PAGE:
The awareness about the urgency of inclusion of women in peacebuilding has grown internationally. Research suggests that the experience of women and men in situations of tension, war and post-conflict reconstruction is significantly different.[6] Therefore, gender-blind peace efforts cannot lead to sustainable peace. The achievement of sustainable peace is a complex process, hence the involvement of women is critical. Elisabeth Rehn and Ellen Johnson Sirleaf note: “Post-conflict reconstruction and peace-building must support a society’s transition [by]…. involving women.… Indeed, investing in women may be one of the most effective means for real, sustainable development and peace-building.”[7] Azza Karam notes: “Bringing women to the peace table is useful in so far as various individuals and groups of women put across their viewpoints in a gender-sensitive, honest, experientially defined way…. women bring to the table the need to talk directly about the most difficult issues, rather than postponing them or getting entangled in bureaucratic logic. In addition, women’s participation in processes of negotiated settlements is important because it transgresses the matter of ‘putting rights on paper’, and enables practical actions to be taken.”[8] A study in 2015, by Marie O’Reilly, Andrea Ó Súilleabháin and Thania Paffenholz, reveals that a peace agreement is 35% more likely to last at least 15 years if women are part of the overall process.[9] A UN report notes an increased recognition of women’s pivotal role as peacebuilders and contends that in 2015, about seven out of 10 peace agreements included gender-specific provisions.[10] Another UN report in 2015 noted that between 1990 and 2000, merely 11% of peace agreements signed included a reference to women. Since the adoption of Resolution 1325, as much as 27% of peace agreements have referenced women.[11]

President Ellen Johnson-Sirleaf of Liberia walks by members of the Women in Peacebuilding Program (WIPNET) at the Ministry of Foreign Affairs in Monrovia (5 November 2011). REUTERS/Luc Gnago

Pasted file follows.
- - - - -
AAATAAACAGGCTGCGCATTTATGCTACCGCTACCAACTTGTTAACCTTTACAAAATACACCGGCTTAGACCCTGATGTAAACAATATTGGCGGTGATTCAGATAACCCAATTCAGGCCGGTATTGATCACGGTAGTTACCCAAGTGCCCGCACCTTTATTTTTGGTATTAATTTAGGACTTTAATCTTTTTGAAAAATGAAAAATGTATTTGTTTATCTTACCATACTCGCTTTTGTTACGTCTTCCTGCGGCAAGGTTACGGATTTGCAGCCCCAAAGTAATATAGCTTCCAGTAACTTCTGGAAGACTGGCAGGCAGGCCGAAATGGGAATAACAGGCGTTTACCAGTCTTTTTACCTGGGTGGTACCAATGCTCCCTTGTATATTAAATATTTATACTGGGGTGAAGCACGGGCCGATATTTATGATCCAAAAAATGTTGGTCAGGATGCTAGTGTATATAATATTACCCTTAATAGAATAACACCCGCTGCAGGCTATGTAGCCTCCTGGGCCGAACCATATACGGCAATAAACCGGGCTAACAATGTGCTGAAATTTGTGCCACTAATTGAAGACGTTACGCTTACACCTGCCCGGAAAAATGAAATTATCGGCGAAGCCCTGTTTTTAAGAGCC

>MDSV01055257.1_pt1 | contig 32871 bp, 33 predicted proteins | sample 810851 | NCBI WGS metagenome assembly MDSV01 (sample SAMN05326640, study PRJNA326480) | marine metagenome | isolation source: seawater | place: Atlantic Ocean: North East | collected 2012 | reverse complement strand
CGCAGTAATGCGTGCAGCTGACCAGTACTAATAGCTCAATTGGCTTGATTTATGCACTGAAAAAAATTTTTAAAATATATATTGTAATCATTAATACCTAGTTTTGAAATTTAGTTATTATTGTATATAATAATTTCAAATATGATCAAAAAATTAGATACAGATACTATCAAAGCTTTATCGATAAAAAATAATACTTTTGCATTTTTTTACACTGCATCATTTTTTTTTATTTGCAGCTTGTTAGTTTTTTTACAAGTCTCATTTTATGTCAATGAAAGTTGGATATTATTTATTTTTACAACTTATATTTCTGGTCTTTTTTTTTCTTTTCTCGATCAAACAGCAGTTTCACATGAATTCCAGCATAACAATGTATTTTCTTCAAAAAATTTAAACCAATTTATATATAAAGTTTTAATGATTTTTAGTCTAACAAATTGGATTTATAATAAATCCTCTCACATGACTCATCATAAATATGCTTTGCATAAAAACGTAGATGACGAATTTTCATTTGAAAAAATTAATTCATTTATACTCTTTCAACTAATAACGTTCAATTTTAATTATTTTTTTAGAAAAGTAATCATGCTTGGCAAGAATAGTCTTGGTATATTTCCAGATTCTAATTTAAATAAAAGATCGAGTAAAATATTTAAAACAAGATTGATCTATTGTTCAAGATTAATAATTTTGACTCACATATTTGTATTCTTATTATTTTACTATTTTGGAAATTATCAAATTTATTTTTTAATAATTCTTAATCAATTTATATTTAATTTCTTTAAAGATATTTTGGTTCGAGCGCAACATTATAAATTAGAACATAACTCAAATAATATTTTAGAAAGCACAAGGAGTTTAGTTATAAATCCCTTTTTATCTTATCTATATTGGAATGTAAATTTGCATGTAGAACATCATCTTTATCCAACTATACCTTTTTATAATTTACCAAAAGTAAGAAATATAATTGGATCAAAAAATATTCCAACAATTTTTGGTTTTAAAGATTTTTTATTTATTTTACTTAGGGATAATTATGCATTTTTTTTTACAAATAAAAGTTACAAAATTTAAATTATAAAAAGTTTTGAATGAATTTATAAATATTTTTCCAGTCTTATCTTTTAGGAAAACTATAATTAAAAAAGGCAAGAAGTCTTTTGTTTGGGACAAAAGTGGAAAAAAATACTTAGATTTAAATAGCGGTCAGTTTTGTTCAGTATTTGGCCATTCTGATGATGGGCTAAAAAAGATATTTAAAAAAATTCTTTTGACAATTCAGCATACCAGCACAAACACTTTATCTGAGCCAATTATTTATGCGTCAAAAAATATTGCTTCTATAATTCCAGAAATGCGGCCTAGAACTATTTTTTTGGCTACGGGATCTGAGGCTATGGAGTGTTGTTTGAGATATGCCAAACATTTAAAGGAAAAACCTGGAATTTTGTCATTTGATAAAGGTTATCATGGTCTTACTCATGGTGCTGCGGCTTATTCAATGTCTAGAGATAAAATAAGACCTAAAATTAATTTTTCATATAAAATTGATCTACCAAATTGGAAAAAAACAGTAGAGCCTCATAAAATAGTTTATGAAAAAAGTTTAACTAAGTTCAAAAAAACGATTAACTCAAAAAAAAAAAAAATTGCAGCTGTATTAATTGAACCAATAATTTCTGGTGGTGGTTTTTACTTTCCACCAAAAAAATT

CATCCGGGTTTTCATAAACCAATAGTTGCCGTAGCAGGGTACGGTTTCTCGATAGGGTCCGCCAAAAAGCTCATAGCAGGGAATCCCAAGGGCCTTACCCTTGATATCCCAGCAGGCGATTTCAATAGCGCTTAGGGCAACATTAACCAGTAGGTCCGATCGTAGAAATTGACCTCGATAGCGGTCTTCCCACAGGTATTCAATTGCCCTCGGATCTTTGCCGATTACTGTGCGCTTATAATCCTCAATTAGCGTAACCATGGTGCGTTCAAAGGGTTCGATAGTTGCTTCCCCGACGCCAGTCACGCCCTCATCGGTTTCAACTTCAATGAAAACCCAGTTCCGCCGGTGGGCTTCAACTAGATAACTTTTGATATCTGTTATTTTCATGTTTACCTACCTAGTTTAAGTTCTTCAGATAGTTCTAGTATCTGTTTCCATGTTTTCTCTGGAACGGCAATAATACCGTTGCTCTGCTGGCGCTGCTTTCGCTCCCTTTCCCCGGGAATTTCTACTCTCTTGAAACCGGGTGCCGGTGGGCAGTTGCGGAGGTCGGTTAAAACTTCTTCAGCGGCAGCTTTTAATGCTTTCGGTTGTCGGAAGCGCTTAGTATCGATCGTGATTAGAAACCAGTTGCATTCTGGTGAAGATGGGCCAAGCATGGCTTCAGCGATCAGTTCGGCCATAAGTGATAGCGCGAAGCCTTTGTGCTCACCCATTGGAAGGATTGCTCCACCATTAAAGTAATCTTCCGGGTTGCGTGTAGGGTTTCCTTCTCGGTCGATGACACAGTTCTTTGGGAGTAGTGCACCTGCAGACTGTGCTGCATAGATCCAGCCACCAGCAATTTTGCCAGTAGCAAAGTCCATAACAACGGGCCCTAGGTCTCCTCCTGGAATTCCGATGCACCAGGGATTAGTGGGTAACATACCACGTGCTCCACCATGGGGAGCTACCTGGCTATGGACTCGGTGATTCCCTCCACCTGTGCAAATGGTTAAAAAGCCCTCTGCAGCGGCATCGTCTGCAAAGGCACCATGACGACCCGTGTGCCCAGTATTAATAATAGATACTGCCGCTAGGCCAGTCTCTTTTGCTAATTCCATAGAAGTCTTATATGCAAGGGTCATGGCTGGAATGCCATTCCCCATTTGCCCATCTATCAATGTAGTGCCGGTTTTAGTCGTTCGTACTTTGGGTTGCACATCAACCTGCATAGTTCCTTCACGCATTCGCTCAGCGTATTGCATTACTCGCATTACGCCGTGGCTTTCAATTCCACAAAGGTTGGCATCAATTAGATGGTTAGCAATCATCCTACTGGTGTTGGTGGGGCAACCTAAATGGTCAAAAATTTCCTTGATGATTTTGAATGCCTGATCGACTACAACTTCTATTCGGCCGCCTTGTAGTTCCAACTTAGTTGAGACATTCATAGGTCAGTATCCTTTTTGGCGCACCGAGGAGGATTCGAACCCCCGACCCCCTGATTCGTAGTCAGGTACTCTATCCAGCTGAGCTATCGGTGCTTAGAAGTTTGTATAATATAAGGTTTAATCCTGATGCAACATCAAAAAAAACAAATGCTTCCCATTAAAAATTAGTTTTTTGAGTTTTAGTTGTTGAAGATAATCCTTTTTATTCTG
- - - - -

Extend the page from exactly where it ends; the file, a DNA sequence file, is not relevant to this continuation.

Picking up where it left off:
The Constraints

The reality, if put alongside the theory of UNSCR 1325, offers a dismal global scenario. Largely, Resolution 1325’s agenda of protection, representation and participation has not translated into aspired development. Notwithstanding the intentions of Resolution 1325, women largely remain undervalued in peacebuilding. Their under-representation in peace processes is a harsh reality, despite NAPs and legislation in several states. Thegender insensitivity in peacemaking processes in Africa, and elsewhere, reflects a critical scenario where the implementation of the resolution remains constrained. In October 2020, the African Peer Review Mechanism (APRM) and the UN Office of the Special Adviser on Africa called for greater inclusion of women in peace processes. It was argued that “[d]espite the notable achievements by African women, their contribution to the four pillars of UNSCR 1325, namely conflict prevention, peacekeeping, conflict resolution, and peacebuilding, still needs to be strengthened”.[12] For instance, in 16 African peace mediation processes between 1992 and 2011, only two had 5% female signatories, and only three of the 16 processes had female-led mediators, according to the AU Special Envoy on WPS. In addition, African countries are lagging behind in developing or adapting NAPs on UNSCR 1325. The APRM study on Governance, Gender and Peacebuilding reveals that in some African regions, only a quarter of countries have NAPs on UNSCR 1325.[13]